FILE - Marijuana joint

Florida lawmakers have 10 days once the 2019 legislative session begins Tuesday to meet Gov. Ron DeSantis’ ultimatum to repeal the state’s ban on smoking medical marijuana.

If they don’t by March 15, DeSantis has vowed to sustain the state’s appeal of a court ruling that deemed the Legislature’s 2017 prohibition on smokable bud violates the 2016 constitutional amendment approved by 70 percent of voters to legalize medical marijuana.

The state is likely to lose that appeal, and if it does, he warns, judges will then craft the state’s medical marijuana laws instead of lawmakers. Both the House and the Senate begin the session with committee-reviewed bills ready for floor votes.

The “No Smoke Is A Joke” lawsuit, spearheaded by Orlando attorney John Morgan, is among a dozen legal challenges embroiling the medical marijuana program created by the Legislature in 2017, its roll-out an unraveling spool of regulatory hang-ups.

Two House Democrats say they have a way out of this labyrinth of litigation and regulation: Legalize recreational marijuana.

House Bill 1117, co-sponsored by Reps. Carlos Guillermo-Smith, D-Orlando, and Michael Grieco, D-Miami Beach, would “recreationalize” marijuana in the state, allowing legal adult use without prescription.

Under the bill, filed Feb. 26, adults over 21 years of age could possess, use, and transport up to 2.5 ounces of marijuana and grow up to six plants each.

The 56-page bill also outlines taxation and a “nonvertical” distribution system in which retail stores can buy, sell or deliver marijuana from another marijuana cultivation business.

It also restricts smoking to private places only, with $100 fines for public use.

The bill would require 5 percent of recreational marijuana tax revenues be dedicated to the Department of Health for grants to finance peer-reviewed marijuana research.

Grieco on the same day filed a related bill that would cap the application fee for a marijuana establishment license at $5,000.

HB 1119 seeks to impose a $50 an ounce excise tax on growers for marijuana sold or transferred from a marijuana cultivation facility.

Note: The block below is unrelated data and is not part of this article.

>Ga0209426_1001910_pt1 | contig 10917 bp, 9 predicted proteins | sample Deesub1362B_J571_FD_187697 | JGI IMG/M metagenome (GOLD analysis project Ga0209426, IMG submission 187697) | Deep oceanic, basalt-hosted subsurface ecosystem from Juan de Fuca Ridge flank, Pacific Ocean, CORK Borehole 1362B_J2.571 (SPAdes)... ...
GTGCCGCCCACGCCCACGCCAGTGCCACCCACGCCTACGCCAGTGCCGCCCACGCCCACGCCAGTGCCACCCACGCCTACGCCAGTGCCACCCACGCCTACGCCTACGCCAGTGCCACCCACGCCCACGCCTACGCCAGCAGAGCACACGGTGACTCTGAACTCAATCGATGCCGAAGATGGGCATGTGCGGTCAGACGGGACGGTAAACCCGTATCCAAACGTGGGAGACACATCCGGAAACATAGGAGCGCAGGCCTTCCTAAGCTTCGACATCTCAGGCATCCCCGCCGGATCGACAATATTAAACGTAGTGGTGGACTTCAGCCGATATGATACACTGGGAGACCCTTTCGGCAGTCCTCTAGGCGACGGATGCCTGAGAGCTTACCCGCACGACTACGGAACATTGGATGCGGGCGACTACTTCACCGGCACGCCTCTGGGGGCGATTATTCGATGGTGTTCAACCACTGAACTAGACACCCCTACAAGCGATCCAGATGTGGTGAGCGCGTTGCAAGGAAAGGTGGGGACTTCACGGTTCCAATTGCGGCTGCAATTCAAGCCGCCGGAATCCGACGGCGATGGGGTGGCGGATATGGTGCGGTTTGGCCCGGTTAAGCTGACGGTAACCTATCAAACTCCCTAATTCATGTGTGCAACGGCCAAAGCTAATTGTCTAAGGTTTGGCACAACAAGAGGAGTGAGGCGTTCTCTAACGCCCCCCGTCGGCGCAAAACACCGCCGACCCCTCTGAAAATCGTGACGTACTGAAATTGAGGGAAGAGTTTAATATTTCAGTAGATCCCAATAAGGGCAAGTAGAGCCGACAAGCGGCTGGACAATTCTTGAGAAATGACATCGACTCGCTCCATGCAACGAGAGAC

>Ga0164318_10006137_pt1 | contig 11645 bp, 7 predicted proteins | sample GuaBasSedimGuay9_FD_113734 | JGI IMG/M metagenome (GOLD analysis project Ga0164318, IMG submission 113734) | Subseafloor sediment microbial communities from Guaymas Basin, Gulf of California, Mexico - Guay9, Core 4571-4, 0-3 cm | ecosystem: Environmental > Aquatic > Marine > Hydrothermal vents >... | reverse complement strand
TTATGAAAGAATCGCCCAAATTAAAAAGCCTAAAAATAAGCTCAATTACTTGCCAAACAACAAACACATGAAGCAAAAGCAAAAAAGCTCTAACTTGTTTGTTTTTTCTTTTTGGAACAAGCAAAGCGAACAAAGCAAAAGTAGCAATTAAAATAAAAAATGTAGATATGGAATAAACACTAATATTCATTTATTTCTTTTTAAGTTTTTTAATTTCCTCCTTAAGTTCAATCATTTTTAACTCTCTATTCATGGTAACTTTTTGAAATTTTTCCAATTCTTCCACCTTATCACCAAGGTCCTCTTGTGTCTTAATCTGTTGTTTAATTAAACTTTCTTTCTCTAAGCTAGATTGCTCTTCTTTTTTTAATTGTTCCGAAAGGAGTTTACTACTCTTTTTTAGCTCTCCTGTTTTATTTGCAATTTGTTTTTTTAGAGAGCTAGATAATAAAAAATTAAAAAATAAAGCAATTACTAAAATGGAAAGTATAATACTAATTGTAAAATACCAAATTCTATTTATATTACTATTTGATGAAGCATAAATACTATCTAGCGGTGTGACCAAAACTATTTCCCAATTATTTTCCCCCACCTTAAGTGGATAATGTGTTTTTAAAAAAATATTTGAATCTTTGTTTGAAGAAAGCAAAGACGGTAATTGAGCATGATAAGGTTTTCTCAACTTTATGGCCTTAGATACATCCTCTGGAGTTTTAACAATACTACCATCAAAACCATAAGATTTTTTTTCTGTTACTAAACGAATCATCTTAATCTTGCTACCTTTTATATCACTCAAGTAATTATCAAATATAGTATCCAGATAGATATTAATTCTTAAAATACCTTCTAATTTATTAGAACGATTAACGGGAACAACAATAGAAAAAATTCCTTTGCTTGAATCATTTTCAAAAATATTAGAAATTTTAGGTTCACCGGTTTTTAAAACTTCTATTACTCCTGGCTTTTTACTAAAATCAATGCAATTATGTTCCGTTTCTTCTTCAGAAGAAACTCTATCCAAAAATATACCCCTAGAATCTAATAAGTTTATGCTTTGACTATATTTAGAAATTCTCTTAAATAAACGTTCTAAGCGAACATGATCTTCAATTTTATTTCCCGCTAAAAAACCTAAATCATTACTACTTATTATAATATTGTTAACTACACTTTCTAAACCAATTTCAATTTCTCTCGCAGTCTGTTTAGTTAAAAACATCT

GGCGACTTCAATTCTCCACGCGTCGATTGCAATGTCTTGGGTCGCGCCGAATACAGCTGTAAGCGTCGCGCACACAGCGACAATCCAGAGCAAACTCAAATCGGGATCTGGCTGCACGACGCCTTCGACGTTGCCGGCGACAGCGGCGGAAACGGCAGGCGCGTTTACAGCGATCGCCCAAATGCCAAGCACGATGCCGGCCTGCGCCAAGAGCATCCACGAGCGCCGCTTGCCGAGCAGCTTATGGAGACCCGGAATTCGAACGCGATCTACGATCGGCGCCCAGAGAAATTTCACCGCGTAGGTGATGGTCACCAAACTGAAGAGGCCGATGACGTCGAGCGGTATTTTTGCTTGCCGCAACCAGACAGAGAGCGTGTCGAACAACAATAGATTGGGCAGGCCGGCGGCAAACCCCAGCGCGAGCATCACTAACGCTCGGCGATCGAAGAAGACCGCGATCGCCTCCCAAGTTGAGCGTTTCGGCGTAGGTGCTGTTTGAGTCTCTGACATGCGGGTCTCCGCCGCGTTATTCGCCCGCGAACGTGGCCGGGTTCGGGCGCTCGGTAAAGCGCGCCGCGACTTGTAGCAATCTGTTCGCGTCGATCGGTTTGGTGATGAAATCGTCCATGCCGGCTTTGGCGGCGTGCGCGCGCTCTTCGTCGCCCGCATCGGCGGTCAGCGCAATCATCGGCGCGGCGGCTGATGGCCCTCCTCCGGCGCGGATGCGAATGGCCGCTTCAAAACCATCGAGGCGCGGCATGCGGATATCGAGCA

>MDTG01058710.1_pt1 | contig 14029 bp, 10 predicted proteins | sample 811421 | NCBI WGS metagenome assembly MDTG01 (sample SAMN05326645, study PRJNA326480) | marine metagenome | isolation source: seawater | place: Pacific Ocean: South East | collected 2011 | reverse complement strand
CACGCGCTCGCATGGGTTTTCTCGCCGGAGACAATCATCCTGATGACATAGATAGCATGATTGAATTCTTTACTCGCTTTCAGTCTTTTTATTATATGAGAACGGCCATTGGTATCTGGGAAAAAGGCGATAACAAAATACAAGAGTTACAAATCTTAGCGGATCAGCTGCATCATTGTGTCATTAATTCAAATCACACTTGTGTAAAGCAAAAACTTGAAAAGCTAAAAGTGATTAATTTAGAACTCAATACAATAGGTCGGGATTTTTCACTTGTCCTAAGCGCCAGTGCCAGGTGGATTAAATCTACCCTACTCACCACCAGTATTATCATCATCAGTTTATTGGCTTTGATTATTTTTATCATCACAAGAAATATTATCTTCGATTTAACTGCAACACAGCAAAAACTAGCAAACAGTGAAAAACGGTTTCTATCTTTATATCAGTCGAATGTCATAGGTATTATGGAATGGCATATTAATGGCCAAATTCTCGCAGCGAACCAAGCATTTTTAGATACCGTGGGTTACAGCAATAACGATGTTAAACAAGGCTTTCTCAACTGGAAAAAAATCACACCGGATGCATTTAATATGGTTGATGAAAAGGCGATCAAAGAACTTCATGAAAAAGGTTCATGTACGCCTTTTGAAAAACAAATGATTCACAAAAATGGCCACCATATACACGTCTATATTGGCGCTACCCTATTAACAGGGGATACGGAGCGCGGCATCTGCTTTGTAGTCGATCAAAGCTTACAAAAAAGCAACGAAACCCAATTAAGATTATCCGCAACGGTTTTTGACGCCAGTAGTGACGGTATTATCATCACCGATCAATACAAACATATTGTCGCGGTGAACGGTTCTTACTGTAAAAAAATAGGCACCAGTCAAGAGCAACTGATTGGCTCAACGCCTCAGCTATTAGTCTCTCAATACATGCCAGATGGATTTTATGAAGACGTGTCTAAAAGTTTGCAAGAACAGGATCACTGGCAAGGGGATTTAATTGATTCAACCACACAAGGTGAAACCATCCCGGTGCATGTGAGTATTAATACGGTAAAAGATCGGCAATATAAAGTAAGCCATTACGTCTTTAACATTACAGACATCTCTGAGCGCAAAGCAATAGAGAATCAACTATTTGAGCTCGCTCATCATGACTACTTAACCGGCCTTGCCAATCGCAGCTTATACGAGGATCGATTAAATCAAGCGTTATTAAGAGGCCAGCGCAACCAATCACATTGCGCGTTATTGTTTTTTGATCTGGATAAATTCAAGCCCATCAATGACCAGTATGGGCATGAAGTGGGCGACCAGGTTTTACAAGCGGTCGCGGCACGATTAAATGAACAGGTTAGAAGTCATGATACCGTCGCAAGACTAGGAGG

While Guillermo-Smith and Grieco are leading a legislative effort to legalize recreational marijuana, Sen. Randolph Bracy, D-Orlando, wants legislators to put the question directly to voters.

Bracy on Feb. 21 introduced Senate Joint Resolution 1298, proposing the Legislature put a proposed ‘Adult Right to Cannabis’ constitutional amendment on the 2020 ballot.

At least two advocacy groups have launched petition drives to put recreational marijuana measures on the same ballot. If adopted, SJR 1298 would “skip the petition step” in getting the proposal before voters.

Vermont in 2018 became the first state to legalize recreational marijuana by legislative action. The first nine states that legalized recreational marijuana did so by voters approving constitutional measures that were placed by petition on statewide ballots.

The New Jersey Legislature is expected to approve, and Democratic Gov. Phil Murphy is likely to sign, a bill legalizing recreational marijuana soon, making it the 11th state to end marijuana prohibition and second to do so by legislative action.

Despite momentum elsewhere, the two House recreational marijuana bills and the ‘Adult Right to Cannabis’ Senate resolution have little chance of being adopted by the Republican-controlled Legislature, or signed into law by a governor opposed to recreational marijuana.

DeSantis is, however, a big booster of the state’s potential as a leading accommodator in the global commercial medical marijuana industry.

Passing a bill lifting the ban on smokable medical bud by March 15 will generate momentum in addressing other litigative, legislative, regulatory and administrative issues in the medical marijuana program, he said.

Two proposed bills legalizing smokeable medical marijuana are already poised for presentation on chamber floors.

HB 7015, drafted by the House Health & Human Services Committee, was approved Feb. 25 by the House Appropriations Committee in a 28-1 vote that put in on the floor calendar.

It would allow dispensaries to sell pre-rolled marijuana cigarettes to patients age 18 and older.

SB182, sponsored by Sen. Jeff Brandes, R-St. Petersburg, would require marijuana operators to sell at least one type of pre-rolled cigarette and other whole-flower products. It has been referred to the Senate’s calendar for a floor vote.

SB 182 would also let patients buy smoking-related equipment at retail outlets, such as smoke shops.